All in all, Mad Max: Fury Road is the summer blockbuster we deserve. George Miller crafts a film that stands out as a modern-day classic and undoubtedly sets the benchmark for every action film to follow. You are unlikely to see a more thrilling movie anytime soon, whats more, the film has a surprising bit of heart as well which is uncommon is most action movies and many parts of the movie invoke some real emotion. Above all however, Mad Max: Fury Road is an action behemoth, beautiful, chaotic and complex in its own way.

    Final Score: 9.8/10

    -Khalid Rafi

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  • I have only seen bits and pieces of the original Mad Max films so I won’t be making any comparisons between the two. Without a doubt, this was one of the most unique movies I’ve seen. I have never been able to say about a movie that it was the weirdest and darkest, but very well-made films I have ever seen until I sat down to watch Mad Max: Fury Road. Still, I felt very mislead because it didn’t advertise the fact that there would be less than 150 lines of dialogue in the whole that definitely resulted in the lack of character depth and acting in the film. Despite some of it’s shortcomings, Mad Max: Fury Road delivers in it’s promise of a movie that is ninety-nine percent action with some of the most realistic effects ever seen on the big screen.

    I am a huge fan of Tom Hardy. I think he is a great actor whose best films still lie in front of him. But, if you are going to hire a great actor in a big budget action film, give him something to work with. It is pretty hard to act in an action movie when you get virtually one line of dialogue ever five minutes. I would not be surprised to learn that Charlie Theron(who has the most screen time) and Nicolas Hoult had more lines that Tom Hardy. I understand, I understand this is an action film, but that is not an excuse for lack of character depth and development in the movie. Yes, Max is just a “Road Warrior” whose mind will always be the same, but that does not mean he has to be a static character throughout the whole movie. The only person whose character changed during the movie was Nicolas Hoult, a supporting actor. I feel that any good movie needs a good amount of character development to make the story interesting and exciting, especially for an action film.

    Enough about the bad aspects of the movie. Now, we are going to talk about the without a doubt best part of the movie, the action. So basically, the whole movie is one giant car chase with minimal breaks in between. Naturally this calls for some great action sequences. From what I read on the movie, George Miller(the director) wanted to use CGI very sparingly and use as much on-set action as possible to give the movie a very realistic style. He achieved action filmmaker Hall of Fame by using so. Never have I quite seen explosions and action sequences in a film quite like the ones in Mad Max: Fury Road. So many times during the movie, I kept asking myself “how the hell did they film that?” The answer even if told to me, I probably still wouldn’t be able to comprehend.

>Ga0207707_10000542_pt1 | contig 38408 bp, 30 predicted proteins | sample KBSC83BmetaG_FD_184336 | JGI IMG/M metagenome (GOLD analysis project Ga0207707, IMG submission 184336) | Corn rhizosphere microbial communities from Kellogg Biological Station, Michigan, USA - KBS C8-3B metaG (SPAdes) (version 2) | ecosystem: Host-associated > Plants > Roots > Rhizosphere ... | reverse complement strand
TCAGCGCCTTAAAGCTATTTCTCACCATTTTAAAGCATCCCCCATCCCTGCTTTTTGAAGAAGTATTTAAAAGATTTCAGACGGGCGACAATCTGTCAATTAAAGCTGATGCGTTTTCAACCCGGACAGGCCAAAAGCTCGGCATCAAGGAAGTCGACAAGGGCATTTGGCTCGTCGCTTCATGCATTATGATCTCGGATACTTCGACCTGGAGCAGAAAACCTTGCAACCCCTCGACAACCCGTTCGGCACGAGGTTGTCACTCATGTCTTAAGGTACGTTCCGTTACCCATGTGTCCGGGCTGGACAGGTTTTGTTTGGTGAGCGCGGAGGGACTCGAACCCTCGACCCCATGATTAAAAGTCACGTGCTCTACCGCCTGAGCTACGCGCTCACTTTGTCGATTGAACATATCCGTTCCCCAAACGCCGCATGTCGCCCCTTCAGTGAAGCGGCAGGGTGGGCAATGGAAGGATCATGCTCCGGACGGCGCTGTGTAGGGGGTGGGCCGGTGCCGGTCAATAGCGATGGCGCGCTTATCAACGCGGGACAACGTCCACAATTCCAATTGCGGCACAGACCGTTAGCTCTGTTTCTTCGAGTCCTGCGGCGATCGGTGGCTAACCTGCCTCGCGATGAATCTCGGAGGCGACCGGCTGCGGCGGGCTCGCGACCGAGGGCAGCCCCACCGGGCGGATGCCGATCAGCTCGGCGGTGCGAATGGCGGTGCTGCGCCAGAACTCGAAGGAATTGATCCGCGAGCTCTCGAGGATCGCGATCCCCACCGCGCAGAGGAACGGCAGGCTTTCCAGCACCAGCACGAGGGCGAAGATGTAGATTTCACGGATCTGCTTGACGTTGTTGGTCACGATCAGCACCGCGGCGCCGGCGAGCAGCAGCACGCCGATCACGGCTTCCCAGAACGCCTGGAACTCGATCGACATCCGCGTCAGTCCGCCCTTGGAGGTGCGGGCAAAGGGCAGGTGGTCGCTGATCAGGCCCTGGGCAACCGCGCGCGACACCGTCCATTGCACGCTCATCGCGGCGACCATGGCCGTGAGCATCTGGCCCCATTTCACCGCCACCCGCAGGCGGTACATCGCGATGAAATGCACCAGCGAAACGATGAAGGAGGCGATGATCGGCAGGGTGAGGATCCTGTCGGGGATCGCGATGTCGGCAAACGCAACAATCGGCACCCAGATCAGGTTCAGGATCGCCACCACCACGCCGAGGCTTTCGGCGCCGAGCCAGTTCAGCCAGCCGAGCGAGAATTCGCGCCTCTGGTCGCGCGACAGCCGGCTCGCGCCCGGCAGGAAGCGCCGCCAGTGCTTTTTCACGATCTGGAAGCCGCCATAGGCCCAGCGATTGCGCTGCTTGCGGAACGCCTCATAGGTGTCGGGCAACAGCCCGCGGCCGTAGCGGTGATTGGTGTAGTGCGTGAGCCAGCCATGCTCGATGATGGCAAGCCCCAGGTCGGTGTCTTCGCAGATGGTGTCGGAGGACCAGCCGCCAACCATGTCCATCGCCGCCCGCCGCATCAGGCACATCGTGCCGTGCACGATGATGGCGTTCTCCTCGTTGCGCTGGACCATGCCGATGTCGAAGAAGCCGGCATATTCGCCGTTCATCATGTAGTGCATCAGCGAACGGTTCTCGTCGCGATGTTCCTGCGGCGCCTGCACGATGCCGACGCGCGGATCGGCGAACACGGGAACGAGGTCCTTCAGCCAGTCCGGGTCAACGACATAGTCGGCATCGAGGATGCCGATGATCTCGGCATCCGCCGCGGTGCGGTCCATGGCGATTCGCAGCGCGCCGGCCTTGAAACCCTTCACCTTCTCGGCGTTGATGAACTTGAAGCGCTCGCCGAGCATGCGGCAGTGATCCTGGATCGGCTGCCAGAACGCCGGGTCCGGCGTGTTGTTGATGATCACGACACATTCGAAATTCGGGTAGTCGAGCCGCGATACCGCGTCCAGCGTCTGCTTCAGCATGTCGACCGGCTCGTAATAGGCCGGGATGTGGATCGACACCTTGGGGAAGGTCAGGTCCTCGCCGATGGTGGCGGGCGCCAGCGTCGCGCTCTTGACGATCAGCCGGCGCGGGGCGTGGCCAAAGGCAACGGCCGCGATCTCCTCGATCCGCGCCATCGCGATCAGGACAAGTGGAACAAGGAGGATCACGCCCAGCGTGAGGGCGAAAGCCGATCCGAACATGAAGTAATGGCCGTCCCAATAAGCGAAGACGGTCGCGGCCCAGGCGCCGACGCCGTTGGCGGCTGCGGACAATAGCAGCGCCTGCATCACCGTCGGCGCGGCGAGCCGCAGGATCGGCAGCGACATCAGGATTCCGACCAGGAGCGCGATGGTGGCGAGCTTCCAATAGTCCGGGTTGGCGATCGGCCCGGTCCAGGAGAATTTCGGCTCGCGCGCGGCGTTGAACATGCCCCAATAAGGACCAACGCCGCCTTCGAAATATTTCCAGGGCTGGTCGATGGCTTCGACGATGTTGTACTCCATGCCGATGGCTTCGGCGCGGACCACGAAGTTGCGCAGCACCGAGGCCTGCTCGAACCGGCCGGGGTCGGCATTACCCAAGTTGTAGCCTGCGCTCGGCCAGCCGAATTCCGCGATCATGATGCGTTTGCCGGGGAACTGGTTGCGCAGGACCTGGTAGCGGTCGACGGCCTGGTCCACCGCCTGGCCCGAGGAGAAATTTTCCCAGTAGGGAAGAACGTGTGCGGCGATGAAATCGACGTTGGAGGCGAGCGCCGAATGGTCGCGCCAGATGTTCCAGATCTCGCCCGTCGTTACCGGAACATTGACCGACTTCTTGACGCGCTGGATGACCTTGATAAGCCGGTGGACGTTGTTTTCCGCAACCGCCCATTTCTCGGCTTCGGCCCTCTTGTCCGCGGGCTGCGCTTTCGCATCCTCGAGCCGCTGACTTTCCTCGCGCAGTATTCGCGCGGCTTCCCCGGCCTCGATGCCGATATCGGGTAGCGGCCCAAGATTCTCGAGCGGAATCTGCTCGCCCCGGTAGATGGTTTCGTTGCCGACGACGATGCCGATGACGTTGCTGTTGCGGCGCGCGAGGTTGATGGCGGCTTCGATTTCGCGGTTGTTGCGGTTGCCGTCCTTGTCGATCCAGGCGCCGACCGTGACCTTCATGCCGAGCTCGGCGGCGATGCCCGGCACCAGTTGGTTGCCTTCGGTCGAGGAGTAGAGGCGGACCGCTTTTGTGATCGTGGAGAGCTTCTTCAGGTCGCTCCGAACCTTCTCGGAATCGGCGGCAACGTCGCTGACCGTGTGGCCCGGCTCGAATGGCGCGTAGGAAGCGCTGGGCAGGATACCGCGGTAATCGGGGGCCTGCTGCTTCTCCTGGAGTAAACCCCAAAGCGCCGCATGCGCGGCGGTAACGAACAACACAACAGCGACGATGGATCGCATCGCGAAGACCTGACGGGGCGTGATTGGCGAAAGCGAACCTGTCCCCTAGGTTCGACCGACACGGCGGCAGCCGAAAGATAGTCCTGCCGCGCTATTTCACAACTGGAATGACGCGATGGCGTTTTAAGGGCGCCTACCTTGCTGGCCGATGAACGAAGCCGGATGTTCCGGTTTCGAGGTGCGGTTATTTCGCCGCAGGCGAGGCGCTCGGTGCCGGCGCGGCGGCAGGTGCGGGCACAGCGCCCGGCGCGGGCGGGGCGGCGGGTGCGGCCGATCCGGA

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  • Movie Name : Mad Max: Fury Road
    Genre : Action
    Rating : Astounding 4.5 /5

    One thing I noted while watching Mad Max: Fury Road was its simple story told with fascinating execution and commendable action scenes, and that is the beauty of this film which was over-stretched in the climax but was saved by outstanding script.

    Mad Max: Fury Road is a follow-up to the hugely popular Mad Max series in which Mad Max is captured by cult leader Immortan Joe. He gets the chance to runaway when Joe’s imperator Furiosa rescues wives imprisoned to Joe.

    It has been 30 years since George Miller directed the high-octane Mad Max series and he switched to kid flicks like Happy feet and Babe. Probably the inseparable love brought him back to the popular franchise and he gave his best as both director and writer. The opening scene is probably one of the best scene with well-executed chasing scene that will take your breath away. The story unfolds showing the desperate post-apocalyptic phase with weird and crazy characters you would not even imagine in your life. Once the action rolls out, there is no turning back. This is probably nerve- breaking , ears splitting and eventful action stunts which is jaw dropping. Hats off to both action director , stylish camera work and astounding art direction capturing the rough and tough terrain of Namibia Desert. Screenplay is engaging and will not let you blink for a second. Charlize Theron carries the film on her shoulder. She is indeed amazing and will be loved for her tough role. Tom hardy as Max is wasted. An actor of his caliber should have better characterized. Nicholas Hoult was surprisingly good.